Iwan Rheon is returning to his Welsh roots

Rheon is best known for his role as the Bastard of Bolton. It's gruelling playing a sadistic torturer, he tells Craig McLean, but it hasn't stopped him recording an album of Welsh psychedelia
Russell Brand's interview with Ed Miliband has got everyone talking about The Trews

Everyone is talking about The Trews

Russell Brand's 'true news' videos attract millions of viewers. But today's 'Milibrand' interview introduced his resolutely amateurish style to a whole new crowd
Morne Hardenberg interview: Cameraman for BBC's upcoming show Shark on filming the ocean's most dangerous predator

It's time for my close-up

Meet the man who films great whites for a living
Increasing numbers of homeless people in America keep their mobile phones on the streets

Homeless people keep mobile phones

A homeless person with a smartphone is a common sight in the US. And that's creating a network where the 'hobo' community can share information - and fight stigma - like never before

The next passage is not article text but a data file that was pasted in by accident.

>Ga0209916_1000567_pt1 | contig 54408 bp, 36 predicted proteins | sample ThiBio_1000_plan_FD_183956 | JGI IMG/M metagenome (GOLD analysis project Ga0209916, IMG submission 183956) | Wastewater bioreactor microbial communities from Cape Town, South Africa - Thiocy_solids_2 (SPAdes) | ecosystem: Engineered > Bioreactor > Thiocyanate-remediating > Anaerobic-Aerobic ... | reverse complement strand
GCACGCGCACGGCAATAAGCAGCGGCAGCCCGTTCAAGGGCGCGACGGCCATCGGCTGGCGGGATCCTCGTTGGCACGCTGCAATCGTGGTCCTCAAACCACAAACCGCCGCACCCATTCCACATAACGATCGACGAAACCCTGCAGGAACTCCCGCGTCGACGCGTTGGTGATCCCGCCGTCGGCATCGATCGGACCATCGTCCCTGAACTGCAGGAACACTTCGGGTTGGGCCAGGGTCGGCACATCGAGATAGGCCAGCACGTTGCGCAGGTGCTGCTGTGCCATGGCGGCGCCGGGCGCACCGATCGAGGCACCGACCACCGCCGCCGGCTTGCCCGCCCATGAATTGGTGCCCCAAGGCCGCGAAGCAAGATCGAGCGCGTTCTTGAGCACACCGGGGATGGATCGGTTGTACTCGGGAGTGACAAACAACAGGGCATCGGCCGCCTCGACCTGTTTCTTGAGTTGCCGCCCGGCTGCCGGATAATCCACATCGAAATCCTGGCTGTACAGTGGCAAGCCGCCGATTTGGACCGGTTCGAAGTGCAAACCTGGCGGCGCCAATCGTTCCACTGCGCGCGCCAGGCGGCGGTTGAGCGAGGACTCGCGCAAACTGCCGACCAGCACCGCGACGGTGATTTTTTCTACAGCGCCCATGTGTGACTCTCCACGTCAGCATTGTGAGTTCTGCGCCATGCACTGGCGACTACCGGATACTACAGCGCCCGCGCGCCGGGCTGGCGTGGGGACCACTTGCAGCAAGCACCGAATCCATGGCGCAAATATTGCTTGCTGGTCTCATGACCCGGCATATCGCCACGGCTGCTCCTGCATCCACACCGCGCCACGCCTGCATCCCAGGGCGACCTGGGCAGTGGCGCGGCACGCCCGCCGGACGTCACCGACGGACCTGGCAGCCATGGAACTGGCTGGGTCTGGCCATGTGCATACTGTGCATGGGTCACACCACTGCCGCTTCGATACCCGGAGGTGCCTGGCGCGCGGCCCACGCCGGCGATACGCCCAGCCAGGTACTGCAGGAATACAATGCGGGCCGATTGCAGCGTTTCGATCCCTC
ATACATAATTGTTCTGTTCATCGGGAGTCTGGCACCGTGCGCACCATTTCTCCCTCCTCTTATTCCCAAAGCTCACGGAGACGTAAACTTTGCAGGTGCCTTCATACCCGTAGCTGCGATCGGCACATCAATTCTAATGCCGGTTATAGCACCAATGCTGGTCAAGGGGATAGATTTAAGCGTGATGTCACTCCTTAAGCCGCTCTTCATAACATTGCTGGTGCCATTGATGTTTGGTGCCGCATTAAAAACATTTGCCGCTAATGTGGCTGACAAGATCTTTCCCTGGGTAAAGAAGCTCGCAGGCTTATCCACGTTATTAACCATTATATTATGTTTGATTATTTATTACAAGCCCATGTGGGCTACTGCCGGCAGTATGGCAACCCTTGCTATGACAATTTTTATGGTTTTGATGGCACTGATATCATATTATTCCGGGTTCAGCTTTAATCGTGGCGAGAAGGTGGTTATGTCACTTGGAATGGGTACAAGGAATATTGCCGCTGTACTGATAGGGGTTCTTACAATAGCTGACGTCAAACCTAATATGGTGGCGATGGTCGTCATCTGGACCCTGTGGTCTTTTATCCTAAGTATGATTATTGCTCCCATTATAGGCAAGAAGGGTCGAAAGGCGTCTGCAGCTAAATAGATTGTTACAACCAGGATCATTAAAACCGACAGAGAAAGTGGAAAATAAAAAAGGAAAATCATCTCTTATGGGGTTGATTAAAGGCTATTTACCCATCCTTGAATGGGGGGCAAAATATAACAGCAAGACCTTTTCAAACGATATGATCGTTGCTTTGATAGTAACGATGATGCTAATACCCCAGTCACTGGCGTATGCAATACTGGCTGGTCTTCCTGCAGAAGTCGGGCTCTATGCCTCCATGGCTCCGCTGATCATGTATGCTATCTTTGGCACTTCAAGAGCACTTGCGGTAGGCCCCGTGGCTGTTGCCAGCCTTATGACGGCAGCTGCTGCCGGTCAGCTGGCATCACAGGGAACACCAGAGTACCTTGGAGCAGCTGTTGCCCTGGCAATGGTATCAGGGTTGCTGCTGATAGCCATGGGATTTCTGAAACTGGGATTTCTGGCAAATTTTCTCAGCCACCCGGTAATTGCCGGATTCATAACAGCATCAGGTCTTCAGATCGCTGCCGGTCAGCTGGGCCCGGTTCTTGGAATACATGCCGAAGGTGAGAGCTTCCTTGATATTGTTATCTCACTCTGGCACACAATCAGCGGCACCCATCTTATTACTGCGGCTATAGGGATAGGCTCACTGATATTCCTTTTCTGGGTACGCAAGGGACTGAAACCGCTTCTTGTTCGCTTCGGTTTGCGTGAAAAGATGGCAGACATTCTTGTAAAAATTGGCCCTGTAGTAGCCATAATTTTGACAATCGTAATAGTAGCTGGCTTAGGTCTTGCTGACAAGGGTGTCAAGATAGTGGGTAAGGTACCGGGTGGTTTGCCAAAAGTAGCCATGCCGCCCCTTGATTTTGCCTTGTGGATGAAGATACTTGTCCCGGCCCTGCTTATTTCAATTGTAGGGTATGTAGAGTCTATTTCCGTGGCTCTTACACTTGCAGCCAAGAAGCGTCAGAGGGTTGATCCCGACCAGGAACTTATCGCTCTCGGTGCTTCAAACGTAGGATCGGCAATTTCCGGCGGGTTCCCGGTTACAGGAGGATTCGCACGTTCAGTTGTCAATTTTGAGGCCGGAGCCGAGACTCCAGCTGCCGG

'Queer saint' Peter Watson left his mark on British culture by bankrolling artworld giants

'Queer saint' who bankrolled artworld giants

British culture owes a huge debt to Peter Watson, says Michael Prodger
Pushkin Prizes: Unusual exchange programme aims to bring countries together through culture

Pushkin Prizes brings countries together

Ten Scottish schoolchildren and their Russian peers attended a creative writing workshop in the Highlands this week
14 best kids' hoodies

14 best kids' hoodies

Don't get caught out by that wind on the beach. Zip them up in a lightweight top to see them through summer to autumn
Robert Fisk in Abu Dhabi: The acceptable face of the Emirates

The acceptable face of the Emirates

Has Abu Dhabi found a way to blend petrodollars with principles, asks Robert Fisk